Accelerate was launched in response to two countervailing forces: the promise of the standard of HIV prevention and care and the persistent disparities experienced in Black communities, even more pronounced among gay and bisexual men. When We Feel Whole, reflects upon learnings from the work we did in Baltimore, MD and Jackson, MS to focus on closing the gaps in prevention, treatment and care for Black gay, bisexual and other men who have sex with men in two areas hardest hit by HIV—one of the first initiatives of its kind. The report shares lessons learned around 1) designing,activating and sustaining place-based initiatives to address health disparities and innovation; and 2) deploying innovations and disruptions to reduce individual- and community-level stigma.

To build on the momentum of the first phase of this program, through our recently announced funding opportunity, we plan to bring accelerate to new cities as part of our $20M commitment to scale up resources to support those disproportionately affected by HIV.

Tuba:  Unveils the grants and funding you have received for the betterment of HIV patients.

Marc:  At ViiV Healthcare, we are focused on giving. Our main priority is to scale up the resources we’re providing to community through funding, leadership and capabilities building, technical and operating assistance and support to help them address barriers to HIV care – whatever they may be.

Tuba:  What is your geographical focus to provide HIV treatments? Which country needs more attention in providing treatments for HIV?

Marc:  ViiV Healthcare is a global pharmaceutical company focused on leaving no person living with HIV behind, regardless of location. So for us, it’s not a question of who needs more but how do we ensure that the standard of care reaches every person living with HIV – regardless of their age or geographic origin.

It can be easy to make assumptions about where there may be less need, but the reality is the US has one the worst HIV outcomes in the OECD countries. Our US teams are keenly focused on making sure innovation is brought in every approach to people living with HIV in the US. According to a 2019 CDC issue brief, the South now experiences the greatest burden of HIV and deaths of any US region and lags in providing quality HIV prevention services and care. We saw the signs of this geographic disparity in our first year of ViiV Healthcare and established our Positive Action Southern Initiative in 2010. This fund supports linkage to care and wrap-around adherence services to help people in the South stay in care.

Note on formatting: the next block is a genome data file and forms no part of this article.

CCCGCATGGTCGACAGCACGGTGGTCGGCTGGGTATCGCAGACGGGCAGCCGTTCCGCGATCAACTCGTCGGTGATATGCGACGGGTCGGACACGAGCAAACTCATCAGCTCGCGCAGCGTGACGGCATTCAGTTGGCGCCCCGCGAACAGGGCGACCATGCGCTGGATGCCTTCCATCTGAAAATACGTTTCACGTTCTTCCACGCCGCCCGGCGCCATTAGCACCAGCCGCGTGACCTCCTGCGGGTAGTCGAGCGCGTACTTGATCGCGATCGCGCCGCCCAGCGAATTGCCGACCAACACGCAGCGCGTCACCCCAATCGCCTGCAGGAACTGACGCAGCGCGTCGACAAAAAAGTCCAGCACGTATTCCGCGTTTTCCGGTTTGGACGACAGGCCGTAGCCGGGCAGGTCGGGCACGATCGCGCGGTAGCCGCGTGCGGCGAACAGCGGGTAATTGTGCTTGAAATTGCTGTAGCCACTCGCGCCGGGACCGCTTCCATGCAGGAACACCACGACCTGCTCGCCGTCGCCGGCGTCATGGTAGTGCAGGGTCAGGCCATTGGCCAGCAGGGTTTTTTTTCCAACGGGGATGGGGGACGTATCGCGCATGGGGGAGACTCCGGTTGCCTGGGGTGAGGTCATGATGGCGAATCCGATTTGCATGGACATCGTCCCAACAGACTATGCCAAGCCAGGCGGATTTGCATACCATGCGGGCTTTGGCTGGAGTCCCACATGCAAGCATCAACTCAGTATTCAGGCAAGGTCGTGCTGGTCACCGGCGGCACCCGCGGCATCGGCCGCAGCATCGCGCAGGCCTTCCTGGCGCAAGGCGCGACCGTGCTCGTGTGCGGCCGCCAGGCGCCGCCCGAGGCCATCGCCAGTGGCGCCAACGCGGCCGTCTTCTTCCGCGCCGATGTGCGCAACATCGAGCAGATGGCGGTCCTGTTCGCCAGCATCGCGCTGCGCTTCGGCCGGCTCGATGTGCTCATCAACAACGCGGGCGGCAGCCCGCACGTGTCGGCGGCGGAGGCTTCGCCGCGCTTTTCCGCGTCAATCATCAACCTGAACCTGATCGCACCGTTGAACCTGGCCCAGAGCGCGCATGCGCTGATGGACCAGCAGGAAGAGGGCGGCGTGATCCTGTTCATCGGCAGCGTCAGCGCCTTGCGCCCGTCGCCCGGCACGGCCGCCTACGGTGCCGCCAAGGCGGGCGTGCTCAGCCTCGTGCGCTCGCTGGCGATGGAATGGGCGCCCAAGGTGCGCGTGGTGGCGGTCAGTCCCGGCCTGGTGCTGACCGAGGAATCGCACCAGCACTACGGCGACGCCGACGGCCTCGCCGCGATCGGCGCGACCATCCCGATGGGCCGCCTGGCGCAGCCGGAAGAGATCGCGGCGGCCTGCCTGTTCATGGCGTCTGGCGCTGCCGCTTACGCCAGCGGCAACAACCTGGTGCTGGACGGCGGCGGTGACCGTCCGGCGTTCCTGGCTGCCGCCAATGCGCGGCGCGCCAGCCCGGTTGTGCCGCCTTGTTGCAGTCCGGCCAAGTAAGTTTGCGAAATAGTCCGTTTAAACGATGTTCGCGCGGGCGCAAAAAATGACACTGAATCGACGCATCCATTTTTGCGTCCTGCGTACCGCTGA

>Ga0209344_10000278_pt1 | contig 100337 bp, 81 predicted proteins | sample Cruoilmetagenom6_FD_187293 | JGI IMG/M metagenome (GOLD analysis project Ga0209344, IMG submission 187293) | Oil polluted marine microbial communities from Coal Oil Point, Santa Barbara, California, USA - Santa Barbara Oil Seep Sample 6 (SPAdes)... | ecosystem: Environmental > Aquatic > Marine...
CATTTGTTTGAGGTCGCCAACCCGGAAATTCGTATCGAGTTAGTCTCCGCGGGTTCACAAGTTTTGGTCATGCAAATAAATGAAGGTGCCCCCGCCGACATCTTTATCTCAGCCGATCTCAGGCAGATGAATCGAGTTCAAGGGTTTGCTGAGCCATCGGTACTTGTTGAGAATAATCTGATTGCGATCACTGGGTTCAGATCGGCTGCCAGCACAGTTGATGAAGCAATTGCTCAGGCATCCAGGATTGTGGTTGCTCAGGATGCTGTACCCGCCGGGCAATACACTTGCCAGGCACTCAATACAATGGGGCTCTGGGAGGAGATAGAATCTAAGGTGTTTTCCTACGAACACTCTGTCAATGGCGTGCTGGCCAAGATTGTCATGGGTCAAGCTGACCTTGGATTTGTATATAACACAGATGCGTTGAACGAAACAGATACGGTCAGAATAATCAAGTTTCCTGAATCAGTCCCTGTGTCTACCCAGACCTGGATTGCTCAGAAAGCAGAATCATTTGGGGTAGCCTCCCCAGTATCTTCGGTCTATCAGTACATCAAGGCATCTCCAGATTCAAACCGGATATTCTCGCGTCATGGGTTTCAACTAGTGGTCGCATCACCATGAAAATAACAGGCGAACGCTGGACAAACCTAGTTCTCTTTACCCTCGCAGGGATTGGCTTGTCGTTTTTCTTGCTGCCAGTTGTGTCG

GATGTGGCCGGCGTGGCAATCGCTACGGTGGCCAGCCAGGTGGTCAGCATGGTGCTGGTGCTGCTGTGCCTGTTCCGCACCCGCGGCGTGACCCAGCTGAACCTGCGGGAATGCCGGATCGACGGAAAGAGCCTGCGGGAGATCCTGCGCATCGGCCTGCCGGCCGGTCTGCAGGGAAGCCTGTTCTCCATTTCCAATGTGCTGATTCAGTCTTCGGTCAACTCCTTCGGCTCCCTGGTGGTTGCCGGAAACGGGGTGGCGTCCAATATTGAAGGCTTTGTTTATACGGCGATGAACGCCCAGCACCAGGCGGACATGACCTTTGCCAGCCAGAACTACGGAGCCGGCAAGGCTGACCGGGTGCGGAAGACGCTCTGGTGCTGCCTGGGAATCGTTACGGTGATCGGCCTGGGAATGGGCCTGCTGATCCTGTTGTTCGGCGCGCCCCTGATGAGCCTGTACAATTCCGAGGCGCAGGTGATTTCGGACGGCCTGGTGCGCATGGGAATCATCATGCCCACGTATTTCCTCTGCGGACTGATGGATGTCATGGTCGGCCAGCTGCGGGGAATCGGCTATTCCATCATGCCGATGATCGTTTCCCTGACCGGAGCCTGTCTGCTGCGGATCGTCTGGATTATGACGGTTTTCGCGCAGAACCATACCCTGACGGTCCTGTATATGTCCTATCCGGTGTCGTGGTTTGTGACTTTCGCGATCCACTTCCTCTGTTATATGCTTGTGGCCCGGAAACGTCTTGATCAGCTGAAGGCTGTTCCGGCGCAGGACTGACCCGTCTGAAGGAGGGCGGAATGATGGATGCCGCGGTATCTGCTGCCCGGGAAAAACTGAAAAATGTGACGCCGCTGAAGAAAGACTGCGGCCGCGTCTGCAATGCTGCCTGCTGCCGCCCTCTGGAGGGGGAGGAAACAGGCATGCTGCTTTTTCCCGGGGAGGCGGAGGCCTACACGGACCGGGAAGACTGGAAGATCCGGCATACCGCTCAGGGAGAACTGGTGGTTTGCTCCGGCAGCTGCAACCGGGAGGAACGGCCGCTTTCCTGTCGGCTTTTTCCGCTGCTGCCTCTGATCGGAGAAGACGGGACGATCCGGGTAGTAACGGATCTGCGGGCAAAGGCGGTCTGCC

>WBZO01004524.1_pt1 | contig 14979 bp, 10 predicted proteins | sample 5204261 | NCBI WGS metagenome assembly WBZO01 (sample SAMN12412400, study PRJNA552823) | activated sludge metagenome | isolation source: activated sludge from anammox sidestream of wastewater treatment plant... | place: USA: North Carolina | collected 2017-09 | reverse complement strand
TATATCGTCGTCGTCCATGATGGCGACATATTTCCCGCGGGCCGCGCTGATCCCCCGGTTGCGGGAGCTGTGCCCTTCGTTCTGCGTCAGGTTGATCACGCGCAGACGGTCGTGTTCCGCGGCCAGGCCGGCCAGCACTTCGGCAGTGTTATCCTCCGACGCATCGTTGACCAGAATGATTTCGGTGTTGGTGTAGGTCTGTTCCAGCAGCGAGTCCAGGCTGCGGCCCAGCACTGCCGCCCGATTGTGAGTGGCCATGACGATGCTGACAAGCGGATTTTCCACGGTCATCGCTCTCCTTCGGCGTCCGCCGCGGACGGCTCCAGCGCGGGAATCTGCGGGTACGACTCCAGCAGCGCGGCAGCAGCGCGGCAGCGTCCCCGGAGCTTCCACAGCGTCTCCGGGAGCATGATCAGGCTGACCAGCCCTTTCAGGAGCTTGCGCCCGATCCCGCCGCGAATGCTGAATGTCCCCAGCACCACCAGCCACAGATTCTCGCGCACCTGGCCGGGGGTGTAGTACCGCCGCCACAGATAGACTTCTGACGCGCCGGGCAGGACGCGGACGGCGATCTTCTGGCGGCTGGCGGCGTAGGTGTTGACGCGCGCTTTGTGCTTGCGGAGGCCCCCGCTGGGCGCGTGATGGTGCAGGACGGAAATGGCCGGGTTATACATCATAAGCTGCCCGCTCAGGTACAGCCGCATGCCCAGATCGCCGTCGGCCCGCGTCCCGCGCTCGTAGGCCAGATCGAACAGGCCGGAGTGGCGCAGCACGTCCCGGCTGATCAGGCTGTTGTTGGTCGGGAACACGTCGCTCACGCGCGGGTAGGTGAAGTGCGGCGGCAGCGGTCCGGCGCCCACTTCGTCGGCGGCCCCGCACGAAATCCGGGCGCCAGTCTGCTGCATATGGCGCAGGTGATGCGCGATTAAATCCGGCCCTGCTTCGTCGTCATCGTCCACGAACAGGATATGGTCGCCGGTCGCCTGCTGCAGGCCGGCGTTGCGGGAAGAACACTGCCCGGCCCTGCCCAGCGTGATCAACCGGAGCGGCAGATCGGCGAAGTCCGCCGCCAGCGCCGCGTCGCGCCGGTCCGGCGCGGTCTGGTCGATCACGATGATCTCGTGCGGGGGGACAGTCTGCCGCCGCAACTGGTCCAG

Tuba:  Highlights the positive actions of ViiV Healthcare in serving adolescents, children, girls & women. Also, put some light on Gay & transgender community.

Marc:  We learned through our ethnographic research that women, particularly Women of Color, living with HIV are heavily impacted by isolation from their family and friends, service providers, and the larger cultural discourse around women’s health and wellness. ViiV Healthcare was the first pharmaceutical company to design a national platform focused on the needs of Women of Color, including Transgender women with Positive Action for Women. This fund supports community partnerships that help link women to networks of care to break down isolation and develop plans that address stigma.

In 2019, 1 in 5 new HIV diagnoses in the U.S. were among young people aged 13-24 and only about half knew their status. Our Positive Action for Youth funding stream, and associated programs like the US Conference on HIV/AIDS Youth Scholars with NMACprogram help support and develop the next generation of  young leaders in HIV for a group who hasn’t known a world without the disease.

Tuba:  What are the challenges you faced in serving the patients with HIV globally?

Marc:  Too often our systems and experts (healthcare, education, local government) are not informed by, nor sufficiently in tune with, communities they purport to serve.  People experiencing disparities need to be part of the response. Supporting local organizations that are truly reflective of the communities they serve can reset patterns of neglect for certain communities – and rebuild trust, something that is needed now more than ever.

Main Image Source: Office on Women’s Health

About Author:

Marc Meachem is the Head of US External Affairs at ViiV Healthcare. He has held leadership roles in various therapeutic areas across commercial development, marketing, and communications.

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Tuba Khan

Tuba Khan is Senior Editor at PharmaShots. She is curious, creative, and passionate about recent updates and innovation in the Life sciences industry. She covers Biopharma, MedTech, and Digital health segments. Tuba also has an experience of digital and social media marketing and runs the campaigns independently. She can be contacted on tuba@pharmashots.com